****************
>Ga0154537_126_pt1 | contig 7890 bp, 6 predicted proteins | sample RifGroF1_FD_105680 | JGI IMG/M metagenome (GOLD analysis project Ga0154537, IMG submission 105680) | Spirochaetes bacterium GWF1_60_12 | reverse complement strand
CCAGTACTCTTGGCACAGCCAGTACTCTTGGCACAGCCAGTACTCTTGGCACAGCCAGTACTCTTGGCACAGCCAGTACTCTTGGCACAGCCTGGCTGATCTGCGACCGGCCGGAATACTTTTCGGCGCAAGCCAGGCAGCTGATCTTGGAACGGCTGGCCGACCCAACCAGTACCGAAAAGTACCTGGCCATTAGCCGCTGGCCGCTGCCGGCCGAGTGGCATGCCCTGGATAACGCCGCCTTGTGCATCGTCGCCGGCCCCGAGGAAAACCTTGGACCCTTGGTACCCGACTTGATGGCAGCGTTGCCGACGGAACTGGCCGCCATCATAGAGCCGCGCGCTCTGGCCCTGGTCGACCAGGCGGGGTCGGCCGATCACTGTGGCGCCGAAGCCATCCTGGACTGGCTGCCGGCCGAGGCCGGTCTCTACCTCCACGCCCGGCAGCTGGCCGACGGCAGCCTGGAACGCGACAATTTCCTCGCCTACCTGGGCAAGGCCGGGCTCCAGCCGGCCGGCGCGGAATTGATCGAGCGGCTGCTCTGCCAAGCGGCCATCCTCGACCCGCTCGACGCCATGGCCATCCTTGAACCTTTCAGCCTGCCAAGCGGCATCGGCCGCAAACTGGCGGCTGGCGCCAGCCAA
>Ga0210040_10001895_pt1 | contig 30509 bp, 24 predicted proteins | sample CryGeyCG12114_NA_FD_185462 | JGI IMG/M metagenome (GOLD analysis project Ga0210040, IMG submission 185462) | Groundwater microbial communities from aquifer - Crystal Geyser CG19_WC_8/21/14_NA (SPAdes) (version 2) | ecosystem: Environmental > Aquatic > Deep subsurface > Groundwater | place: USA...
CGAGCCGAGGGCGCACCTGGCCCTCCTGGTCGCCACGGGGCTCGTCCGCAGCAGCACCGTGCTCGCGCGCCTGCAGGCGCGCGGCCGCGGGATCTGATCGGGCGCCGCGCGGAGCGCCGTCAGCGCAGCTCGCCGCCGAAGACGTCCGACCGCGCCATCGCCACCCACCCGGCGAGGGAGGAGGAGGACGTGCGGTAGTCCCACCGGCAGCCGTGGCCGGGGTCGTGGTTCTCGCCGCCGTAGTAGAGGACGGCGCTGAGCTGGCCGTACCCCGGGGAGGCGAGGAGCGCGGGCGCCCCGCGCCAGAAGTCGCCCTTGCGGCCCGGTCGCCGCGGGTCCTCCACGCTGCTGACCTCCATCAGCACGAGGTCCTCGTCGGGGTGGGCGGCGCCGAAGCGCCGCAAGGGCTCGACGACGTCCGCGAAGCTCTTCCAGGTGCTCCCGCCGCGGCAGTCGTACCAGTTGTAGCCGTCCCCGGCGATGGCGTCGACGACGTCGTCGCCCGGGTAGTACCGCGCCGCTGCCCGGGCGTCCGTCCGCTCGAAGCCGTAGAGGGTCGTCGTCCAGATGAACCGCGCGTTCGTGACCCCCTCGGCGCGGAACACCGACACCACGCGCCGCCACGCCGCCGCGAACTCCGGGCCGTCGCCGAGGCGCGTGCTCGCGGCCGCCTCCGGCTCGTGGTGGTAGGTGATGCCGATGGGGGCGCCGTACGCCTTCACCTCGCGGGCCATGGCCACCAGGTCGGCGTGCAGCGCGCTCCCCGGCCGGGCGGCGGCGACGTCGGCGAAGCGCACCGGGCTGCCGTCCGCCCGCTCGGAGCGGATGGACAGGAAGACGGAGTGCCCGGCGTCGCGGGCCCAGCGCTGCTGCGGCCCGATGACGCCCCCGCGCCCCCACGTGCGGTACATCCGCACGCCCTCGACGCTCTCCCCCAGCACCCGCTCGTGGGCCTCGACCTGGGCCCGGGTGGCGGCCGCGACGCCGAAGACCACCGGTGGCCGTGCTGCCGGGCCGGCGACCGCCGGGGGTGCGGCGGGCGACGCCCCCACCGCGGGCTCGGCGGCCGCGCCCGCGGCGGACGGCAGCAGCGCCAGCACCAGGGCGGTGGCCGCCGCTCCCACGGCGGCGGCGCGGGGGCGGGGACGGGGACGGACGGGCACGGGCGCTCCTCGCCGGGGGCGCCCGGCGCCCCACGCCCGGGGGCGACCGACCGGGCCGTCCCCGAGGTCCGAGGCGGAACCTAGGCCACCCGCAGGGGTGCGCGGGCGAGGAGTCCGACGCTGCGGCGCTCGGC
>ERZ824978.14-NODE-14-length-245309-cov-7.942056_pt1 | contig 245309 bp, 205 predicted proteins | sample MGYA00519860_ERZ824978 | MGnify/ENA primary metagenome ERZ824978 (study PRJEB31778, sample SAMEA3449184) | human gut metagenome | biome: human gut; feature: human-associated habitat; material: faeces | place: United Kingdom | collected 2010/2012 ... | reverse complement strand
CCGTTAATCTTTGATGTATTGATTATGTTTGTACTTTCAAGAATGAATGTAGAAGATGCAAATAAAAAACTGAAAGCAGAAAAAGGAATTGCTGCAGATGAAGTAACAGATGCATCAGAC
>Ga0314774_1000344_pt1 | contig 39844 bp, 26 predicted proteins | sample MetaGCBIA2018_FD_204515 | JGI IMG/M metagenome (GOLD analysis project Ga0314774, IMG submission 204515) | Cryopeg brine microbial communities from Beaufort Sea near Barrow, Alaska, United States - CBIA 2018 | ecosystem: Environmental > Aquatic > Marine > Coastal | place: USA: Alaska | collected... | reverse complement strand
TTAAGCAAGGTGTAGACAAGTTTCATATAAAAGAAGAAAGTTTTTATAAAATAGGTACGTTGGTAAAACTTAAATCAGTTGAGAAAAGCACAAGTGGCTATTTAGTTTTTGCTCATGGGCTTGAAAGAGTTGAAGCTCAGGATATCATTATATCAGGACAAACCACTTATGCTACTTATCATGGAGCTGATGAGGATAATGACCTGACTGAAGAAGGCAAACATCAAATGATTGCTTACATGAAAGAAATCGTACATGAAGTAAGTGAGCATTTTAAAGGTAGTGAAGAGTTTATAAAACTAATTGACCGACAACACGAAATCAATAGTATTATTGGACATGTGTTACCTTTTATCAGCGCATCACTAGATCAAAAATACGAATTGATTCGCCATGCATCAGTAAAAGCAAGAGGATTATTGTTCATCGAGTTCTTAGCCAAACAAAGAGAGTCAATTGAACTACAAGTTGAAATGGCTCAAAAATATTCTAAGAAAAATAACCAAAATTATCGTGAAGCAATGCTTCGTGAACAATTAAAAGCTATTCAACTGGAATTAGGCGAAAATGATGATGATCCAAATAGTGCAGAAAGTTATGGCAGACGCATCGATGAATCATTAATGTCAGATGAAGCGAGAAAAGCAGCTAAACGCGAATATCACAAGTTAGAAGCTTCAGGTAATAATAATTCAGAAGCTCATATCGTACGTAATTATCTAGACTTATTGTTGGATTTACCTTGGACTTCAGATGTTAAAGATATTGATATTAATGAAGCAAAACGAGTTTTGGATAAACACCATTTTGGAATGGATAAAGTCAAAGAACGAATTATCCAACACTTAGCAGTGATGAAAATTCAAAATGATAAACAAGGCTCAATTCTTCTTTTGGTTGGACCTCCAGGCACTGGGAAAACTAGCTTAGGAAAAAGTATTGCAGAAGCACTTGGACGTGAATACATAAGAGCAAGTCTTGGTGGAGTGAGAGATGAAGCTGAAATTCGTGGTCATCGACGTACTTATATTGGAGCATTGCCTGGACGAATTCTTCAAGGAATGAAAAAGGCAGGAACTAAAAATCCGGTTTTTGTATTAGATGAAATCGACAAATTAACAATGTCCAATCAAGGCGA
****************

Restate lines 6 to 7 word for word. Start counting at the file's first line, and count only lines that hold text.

CCGTTAATCTTTGATGTATTGATTATGTTTGTACTTTCAAGAATGAATGTAGAAGATGCAAATAAAAAACTGAAAGCAGAAAAAGGAATTGCTGCAGATGAAGTAACAGATGCATCAGAC
>Ga0314774_1000344_pt1 | contig 39844 bp, 26 predicted proteins | sample MetaGCBIA2018_FD_204515 | JGI IMG/M metagenome (GOLD analysis project Ga0314774, IMG submission 204515) | Cryopeg brine microbial communities from Beaufort Sea near Barrow, Alaska, United States - CBIA 2018 | ecosystem: Environmental > Aquatic > Marine > Coastal | place: USA: Alaska | collected... | reverse complement strand